Consider developing a Medicaid Health Home program

The Affordable Care Act created an optional Medicaid State Plan benefit that allows states to establish Health Homes that integrate and coordinate primary and specialty behavioral health services to improve outcomes and reduce the costs of care for people with complex, chronic health conditions.

Montana could establish Health Homes in primary care practices. Illnesses that are commonly seen in primary care (like diabetes, depression, anxiety, and substance use disorders) are included as eligible conditions. The Health Home model would allow primary care providers to be reimbursed for providing integrated behavioral health services – including care coordination – to Medicaid patients.

Reimburse in-training practitioners

A shortage of behavioral health providers limits the adoption of integrated behavioral health, particularly in rural areas of Montana. In-training practitioners are behavioral health practitioners who have finished their schooling and are working under the supervision of a licensed provider to meet the clinical hour requirements for licensing. Currently, prospective payment system hospitals (our largest hospitals) and critical access hospitals (our smaller hospitals) cannot bill for in-training practitioner services, which creates a barrier to implementing team-based primary care in these settings.  

Allowing reimbursement of in-training practitioners in hospital-based primary care practices would help the available workforce provide services where they are needed most – in Montana’s rural areas.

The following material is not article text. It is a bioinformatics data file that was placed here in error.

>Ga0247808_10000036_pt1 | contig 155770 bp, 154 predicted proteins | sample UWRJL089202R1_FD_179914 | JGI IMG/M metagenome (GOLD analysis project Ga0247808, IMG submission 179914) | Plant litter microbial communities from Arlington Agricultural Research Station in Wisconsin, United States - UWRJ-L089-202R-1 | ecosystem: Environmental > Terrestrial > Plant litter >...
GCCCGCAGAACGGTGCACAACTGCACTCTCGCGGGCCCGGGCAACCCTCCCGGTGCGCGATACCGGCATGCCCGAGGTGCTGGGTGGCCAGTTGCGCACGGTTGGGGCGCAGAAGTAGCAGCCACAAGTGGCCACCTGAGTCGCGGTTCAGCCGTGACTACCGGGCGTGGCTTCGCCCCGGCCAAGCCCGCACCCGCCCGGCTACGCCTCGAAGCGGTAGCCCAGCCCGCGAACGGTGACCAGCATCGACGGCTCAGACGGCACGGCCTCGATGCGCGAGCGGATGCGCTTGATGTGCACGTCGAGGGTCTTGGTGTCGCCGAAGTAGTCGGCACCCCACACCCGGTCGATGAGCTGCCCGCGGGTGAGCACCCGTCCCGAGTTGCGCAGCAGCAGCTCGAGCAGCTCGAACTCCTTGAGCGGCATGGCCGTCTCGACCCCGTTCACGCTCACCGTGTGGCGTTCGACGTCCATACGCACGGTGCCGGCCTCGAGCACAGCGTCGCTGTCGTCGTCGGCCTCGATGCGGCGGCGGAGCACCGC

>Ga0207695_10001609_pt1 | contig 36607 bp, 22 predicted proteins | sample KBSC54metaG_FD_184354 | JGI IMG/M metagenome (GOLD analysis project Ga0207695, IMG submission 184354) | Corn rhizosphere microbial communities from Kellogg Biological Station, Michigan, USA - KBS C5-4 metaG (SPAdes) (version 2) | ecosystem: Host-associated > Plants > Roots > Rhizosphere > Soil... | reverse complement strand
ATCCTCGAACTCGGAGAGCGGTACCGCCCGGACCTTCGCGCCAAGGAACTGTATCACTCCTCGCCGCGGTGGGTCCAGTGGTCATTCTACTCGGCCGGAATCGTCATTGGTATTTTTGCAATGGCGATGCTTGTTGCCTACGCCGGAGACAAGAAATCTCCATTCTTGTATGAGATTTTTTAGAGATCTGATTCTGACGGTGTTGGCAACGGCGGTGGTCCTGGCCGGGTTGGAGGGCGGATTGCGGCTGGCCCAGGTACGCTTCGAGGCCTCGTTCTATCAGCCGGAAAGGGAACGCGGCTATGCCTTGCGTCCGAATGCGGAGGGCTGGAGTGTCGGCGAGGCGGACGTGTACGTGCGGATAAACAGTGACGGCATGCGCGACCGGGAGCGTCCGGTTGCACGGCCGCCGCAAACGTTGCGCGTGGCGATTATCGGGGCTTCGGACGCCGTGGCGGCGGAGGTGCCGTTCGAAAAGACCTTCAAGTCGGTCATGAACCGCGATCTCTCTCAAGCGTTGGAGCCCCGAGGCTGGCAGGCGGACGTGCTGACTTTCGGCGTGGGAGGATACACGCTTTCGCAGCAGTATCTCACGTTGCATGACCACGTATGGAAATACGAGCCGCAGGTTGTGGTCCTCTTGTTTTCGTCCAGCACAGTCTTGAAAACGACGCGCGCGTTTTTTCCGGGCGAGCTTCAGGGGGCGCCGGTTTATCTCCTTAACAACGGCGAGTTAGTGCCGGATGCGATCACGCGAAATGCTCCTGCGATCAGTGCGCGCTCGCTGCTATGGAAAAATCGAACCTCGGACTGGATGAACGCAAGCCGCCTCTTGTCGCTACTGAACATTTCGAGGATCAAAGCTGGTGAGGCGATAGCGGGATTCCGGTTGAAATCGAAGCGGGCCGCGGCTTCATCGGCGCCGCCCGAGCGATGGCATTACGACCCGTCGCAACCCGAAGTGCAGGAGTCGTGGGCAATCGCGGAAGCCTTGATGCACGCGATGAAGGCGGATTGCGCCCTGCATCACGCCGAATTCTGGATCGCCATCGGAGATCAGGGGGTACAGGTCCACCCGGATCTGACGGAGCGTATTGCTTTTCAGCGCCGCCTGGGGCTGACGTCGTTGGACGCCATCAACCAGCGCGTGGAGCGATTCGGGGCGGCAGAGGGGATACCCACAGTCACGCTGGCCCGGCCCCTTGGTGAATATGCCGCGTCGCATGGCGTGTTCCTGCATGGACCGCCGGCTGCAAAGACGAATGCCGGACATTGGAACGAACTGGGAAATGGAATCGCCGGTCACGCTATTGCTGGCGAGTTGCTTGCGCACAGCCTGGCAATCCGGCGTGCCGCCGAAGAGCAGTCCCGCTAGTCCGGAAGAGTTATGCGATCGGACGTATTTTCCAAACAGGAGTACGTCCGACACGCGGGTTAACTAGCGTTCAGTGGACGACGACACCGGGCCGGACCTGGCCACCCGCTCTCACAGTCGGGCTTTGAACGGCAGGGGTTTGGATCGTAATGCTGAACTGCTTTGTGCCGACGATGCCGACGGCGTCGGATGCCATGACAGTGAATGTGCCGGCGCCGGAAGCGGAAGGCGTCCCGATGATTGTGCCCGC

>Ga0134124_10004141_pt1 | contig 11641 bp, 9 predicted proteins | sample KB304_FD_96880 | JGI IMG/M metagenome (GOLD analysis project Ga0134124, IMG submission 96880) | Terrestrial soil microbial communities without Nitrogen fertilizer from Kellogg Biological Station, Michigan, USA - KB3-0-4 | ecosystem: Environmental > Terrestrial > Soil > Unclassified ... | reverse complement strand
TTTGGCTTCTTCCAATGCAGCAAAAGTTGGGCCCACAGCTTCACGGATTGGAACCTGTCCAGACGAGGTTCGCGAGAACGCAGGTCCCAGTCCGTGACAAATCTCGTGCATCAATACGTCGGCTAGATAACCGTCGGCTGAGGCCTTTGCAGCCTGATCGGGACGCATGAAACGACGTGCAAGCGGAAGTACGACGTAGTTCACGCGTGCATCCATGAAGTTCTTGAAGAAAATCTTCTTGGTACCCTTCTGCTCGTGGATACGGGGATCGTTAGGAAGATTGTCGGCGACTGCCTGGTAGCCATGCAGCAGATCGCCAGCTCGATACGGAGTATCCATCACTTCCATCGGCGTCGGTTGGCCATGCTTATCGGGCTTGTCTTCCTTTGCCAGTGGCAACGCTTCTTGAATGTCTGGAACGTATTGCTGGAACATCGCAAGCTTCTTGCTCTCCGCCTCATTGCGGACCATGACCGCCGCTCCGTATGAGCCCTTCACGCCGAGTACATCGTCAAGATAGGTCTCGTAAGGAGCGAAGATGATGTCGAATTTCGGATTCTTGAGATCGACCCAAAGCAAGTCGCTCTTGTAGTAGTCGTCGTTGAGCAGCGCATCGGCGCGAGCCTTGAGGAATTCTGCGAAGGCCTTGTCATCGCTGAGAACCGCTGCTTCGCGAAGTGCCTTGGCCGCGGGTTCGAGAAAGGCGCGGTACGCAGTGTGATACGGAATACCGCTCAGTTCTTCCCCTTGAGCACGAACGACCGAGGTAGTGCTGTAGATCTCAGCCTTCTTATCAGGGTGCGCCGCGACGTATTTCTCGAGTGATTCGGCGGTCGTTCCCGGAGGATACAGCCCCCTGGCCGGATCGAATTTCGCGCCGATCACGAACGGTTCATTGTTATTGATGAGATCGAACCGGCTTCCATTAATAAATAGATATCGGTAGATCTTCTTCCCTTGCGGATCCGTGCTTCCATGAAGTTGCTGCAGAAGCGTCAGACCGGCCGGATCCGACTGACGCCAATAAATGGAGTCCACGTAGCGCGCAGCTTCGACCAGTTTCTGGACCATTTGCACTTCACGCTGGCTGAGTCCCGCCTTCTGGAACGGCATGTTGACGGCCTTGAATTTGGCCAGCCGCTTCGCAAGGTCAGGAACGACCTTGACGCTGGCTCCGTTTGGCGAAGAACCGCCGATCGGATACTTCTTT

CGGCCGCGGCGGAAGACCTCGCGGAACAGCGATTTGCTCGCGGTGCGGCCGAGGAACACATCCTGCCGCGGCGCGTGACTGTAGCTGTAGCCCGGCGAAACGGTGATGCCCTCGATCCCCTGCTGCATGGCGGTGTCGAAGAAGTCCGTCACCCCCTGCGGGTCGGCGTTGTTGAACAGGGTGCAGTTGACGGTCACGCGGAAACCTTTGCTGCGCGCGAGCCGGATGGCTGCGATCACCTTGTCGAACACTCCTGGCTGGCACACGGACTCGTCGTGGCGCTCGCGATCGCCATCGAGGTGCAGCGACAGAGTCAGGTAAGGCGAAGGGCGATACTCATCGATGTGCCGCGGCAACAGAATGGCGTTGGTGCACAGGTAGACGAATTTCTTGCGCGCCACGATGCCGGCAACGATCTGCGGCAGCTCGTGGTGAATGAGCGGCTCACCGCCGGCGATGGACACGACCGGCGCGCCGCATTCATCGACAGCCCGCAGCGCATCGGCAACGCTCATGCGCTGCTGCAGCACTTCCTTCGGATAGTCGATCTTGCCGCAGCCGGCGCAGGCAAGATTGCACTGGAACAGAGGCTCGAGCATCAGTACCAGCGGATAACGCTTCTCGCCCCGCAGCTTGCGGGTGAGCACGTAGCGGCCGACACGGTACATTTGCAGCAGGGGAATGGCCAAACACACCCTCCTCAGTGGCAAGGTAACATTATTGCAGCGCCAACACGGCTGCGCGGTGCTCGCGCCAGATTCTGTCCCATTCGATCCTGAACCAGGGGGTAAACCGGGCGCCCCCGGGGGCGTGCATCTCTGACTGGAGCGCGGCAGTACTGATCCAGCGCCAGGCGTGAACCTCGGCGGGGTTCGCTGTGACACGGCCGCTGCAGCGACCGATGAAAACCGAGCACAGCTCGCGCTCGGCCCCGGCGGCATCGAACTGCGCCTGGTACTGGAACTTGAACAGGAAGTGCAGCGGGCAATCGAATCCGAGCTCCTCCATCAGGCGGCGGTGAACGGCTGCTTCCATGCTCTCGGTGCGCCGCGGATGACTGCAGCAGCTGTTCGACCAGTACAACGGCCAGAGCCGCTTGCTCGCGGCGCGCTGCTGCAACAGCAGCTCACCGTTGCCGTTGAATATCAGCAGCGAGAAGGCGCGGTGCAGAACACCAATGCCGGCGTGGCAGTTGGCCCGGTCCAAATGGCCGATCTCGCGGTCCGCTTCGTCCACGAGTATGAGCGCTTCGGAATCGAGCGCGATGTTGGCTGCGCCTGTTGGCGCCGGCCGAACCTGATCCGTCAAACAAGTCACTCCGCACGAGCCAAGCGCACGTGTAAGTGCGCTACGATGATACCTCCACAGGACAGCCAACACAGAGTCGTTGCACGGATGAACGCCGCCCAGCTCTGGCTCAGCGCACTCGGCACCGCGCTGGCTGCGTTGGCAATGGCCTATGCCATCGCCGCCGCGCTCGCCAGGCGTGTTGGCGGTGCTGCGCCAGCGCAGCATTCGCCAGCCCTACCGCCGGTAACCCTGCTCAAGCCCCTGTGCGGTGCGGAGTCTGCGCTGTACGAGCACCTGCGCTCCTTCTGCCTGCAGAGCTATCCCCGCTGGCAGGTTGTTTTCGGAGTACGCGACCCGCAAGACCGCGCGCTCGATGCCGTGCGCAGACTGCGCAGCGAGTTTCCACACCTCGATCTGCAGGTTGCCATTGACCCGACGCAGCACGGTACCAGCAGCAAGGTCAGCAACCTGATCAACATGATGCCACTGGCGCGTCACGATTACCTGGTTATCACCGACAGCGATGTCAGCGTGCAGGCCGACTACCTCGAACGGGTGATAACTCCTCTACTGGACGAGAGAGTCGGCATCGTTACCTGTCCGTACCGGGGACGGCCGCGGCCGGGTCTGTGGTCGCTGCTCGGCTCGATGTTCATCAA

Increase reimbursement rates for screening, brief intervention, and referral to treatment for substance use disorders

The U.S. Preventive Services Task Force recommends using screening, brief intervention, and referral to treatment (SBIRT) for substance use disorders (SUD) because it has been shown to improve SUD outcomes. SBIRT requires time and training to do well, but the reimbursement rate for this service in Montana is low so there is little incentive for primary care practices to implement SBIRT routinely. Given the rate of alcohol use and SUD in Montana, improving reimbursement could improve outcomes by incentivizing effective prevention and early intervention.   

The integrated behavioral health model improves health outcomes and reduces care costs by providing coordinated care that treats each person as a whole, addresses social and economic barriers to health, and tracks outcomes to ensure effectiveness. Implementing this model of care well requires a well-trained, talented staff that includes functions that are not directly reimbursed by most insurance coverage. Despite the challenges and reimbursement shortfalls, dedicated, innovative providers around Montana have committed to providing integrated care and have begun implementing this model because of the benefits for patients. The policy changes detailed in this report will help these practices sustain and strengthen this model and ultimately improve people’s health outcomes across the state.